Rev. Morgan Byars
Emmanuel, God with Us (Advent Part 2)
Updated: Dec 13, 2022
In the first chapter of his gospel, Matthew links the birth of Jesus to a prophecy first given in Isaiah 7:14:
“Look, the virgin shall become pregnant and give birth to a son, and they shall name him Emmanuel,” which means, “God is with us.”
Last week we briefly touched on a variety of questions surrounding Jesus’ divinity and humanity. This verse touches on what all of those questions had in common, a question that is especially relevant during the Christmas season: how exactly is God with us? As a refresher, the main problem facing Christians was figuring out how the all-powerful God could be incarnate in a finite human being. The idea that God could be with us in the form of a human person seemed so outrageous and contradictory that Christians were debating it even 500 years after Jesus’ ministry. Over the centuries many theologians tried to figure out how to make sense of this mystery. Apollinaris, for example, claimed that Jesus must be some sort of God-human hybrid, neither fully human nor divine but somehow a mixture of the two that created a brand new nature or essence (Would this new being be called a “Hod” or a “Guman”?). Others, like Nestorius, claimed that Jesus was really two persons, as if God and the human being were cohabitating in a body. Think of God and a human living as roommates in the same body and you’re not too far off from his position. As clever as these formulations were, they were ultimately unsatisfactory.
Now at this point I could go on for seemingly forever about the Council of Chalcedon and the solution that the Church ultimately did arrive at (spoiler alert: they said that Jesus has 2 complete, unmixed natures in 1 person). But that would not make for a good devotional. Firstly, no one would read it. I mean, do you really want to read about 2 ousias in 1 hypostasis? Secondly, abstract theologizing without a practical impact misses the point entirely. The more interesting and relevant question is this: why did the Church commit to such a confusing formula rather than accept the seemingly more understandable solutions offered by people like Nestorius?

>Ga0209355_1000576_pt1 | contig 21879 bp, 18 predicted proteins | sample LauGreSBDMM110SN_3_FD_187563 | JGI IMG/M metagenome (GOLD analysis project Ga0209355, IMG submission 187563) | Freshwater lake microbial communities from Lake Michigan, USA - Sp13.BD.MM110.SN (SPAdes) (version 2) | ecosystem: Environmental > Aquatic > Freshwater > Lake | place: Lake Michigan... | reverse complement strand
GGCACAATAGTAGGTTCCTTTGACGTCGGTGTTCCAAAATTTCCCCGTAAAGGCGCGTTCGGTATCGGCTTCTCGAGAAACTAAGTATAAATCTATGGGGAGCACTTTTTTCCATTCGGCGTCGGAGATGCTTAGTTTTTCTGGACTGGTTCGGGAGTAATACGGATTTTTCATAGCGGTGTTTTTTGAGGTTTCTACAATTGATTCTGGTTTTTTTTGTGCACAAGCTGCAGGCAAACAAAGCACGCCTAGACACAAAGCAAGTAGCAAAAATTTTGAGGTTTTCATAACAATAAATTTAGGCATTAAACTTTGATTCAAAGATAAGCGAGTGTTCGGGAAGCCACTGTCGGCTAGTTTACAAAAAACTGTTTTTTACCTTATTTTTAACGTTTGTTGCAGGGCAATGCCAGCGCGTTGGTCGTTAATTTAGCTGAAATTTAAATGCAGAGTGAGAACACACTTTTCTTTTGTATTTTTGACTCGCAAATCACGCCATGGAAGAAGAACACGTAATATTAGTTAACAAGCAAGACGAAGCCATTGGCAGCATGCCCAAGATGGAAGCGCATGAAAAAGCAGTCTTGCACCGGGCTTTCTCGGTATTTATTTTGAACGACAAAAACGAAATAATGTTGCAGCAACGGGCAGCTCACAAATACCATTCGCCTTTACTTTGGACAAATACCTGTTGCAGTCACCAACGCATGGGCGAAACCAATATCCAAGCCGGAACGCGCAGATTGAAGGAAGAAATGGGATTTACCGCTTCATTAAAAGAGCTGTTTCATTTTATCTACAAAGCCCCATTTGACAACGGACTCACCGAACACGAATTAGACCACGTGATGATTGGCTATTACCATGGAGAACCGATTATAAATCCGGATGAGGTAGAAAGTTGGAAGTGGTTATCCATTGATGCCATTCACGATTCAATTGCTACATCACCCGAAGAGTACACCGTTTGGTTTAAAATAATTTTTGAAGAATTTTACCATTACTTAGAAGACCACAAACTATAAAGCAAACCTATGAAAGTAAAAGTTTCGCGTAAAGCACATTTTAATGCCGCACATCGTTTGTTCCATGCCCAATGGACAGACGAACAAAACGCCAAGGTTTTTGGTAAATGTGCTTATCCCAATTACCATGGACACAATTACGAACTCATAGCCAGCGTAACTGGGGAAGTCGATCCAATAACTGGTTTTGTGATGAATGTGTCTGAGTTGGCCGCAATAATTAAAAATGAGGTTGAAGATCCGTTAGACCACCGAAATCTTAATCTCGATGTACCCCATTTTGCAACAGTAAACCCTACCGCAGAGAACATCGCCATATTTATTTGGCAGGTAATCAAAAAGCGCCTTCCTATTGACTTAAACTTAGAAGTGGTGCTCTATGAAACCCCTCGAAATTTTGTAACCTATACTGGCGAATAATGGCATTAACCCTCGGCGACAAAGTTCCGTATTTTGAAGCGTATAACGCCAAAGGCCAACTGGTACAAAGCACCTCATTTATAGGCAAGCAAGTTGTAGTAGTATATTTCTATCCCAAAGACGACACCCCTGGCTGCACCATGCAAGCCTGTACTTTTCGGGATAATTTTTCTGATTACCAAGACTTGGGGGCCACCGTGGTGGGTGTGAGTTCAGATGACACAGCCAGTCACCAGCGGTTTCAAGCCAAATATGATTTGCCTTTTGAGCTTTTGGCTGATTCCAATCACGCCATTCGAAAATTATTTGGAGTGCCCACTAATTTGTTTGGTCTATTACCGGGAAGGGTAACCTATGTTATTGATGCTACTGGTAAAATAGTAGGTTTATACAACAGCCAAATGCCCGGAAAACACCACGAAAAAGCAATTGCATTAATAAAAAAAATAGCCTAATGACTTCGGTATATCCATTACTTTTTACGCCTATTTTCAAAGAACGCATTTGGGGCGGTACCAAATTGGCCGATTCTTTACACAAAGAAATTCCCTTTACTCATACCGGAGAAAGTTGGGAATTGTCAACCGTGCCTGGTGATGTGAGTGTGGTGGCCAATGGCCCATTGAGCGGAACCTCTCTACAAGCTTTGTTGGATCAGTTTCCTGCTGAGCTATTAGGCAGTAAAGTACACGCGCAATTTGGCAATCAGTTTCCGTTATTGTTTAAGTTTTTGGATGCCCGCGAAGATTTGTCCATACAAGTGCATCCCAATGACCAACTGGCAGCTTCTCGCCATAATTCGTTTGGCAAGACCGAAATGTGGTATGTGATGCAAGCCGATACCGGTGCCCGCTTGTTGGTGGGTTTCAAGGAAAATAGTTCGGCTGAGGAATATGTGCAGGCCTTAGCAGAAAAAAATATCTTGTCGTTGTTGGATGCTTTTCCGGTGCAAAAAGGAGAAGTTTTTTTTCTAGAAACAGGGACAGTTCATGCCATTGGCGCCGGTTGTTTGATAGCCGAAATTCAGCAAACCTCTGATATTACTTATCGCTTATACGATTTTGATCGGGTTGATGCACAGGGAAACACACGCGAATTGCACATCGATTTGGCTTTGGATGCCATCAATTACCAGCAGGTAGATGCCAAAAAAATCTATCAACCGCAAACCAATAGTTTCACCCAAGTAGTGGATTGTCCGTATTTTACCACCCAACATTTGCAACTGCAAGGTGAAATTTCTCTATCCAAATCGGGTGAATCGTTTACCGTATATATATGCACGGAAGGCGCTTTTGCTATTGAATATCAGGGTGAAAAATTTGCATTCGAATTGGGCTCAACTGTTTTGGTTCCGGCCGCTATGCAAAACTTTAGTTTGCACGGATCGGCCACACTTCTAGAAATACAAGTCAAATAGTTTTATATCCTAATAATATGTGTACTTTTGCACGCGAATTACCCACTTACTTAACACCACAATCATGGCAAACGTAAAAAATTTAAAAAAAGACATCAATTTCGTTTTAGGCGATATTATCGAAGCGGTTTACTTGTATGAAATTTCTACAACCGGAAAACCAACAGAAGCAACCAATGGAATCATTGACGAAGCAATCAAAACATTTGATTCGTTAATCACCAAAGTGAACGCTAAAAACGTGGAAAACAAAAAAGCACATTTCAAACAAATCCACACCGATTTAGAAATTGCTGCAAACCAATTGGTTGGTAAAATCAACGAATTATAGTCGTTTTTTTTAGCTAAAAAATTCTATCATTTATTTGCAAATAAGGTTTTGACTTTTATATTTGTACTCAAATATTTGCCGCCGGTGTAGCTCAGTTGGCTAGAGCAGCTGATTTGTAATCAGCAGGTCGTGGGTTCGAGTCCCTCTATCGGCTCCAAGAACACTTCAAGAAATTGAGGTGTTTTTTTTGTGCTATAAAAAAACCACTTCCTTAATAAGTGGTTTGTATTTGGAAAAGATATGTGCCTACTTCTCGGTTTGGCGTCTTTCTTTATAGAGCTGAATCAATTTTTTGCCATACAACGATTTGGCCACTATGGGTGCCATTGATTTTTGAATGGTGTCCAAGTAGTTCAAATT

The Church actually had two very practical reasons for affirming the full divinity and full humanity of Jesus. The first reason is simple: we worship Jesus! Christians have experiences of encountering Jesus as savior that leads them to worship him. And while that seems obvious, it has a very important implication. To worship Jesus means that we believe him to be God because God is the only One worthy of worship. And there’s no qualification or asterisk attached to that. Jesus is fully God. So that explains the conviction of his full Godhood, but what about his full humanity? The Church’s commitment to that doctrine has to do with the impact of the gospel. Specifically, what is actually good news to us? Is it good news that God’s incarnation was merely an illusion or a half-measure? Or is it good news to us that God could not fully be in solidarity with us? The Church was convicted that the good news rests in the reality that God truly and completely understands what it means to be human because God lived as one.
As Hebrews 4:15 says, “we do not have a high priest who is unable to sympathize with our weaknesses.” The Church was convicted by the reality that God truly committed to living among us, to opening Godself up to full vulnerability and intimacy with humanity. And the logic of salvation that arises from this conviction is a truly beautiful one: by fully becoming human, God redeems the entirety of human nature itself. Gregory of Nazianzus phrased it this way: “that which He has not assumed He has not healed; but that which is united to His Godhead is also saved.” Just as Jesus’ touched healed those he came into contact with, his full unity with human nature cleanses and redeems the fullness of our humanity. There is nothing outside the scope of God’s redemptive will for us because God experienced the full scope of humanity. And so the Church committed to that mystery that arose out of their encounter with and experience of God. Jesus is somehow, someway fully God and fully human, and we affirm this because we have experienced God as one who completely saves and completely understands us. And in this season of advent we are invited to remember, celebrate, and be transformed by that wonderful truth.
* Thumbnail: Theotokos by Anna Schumann (2022)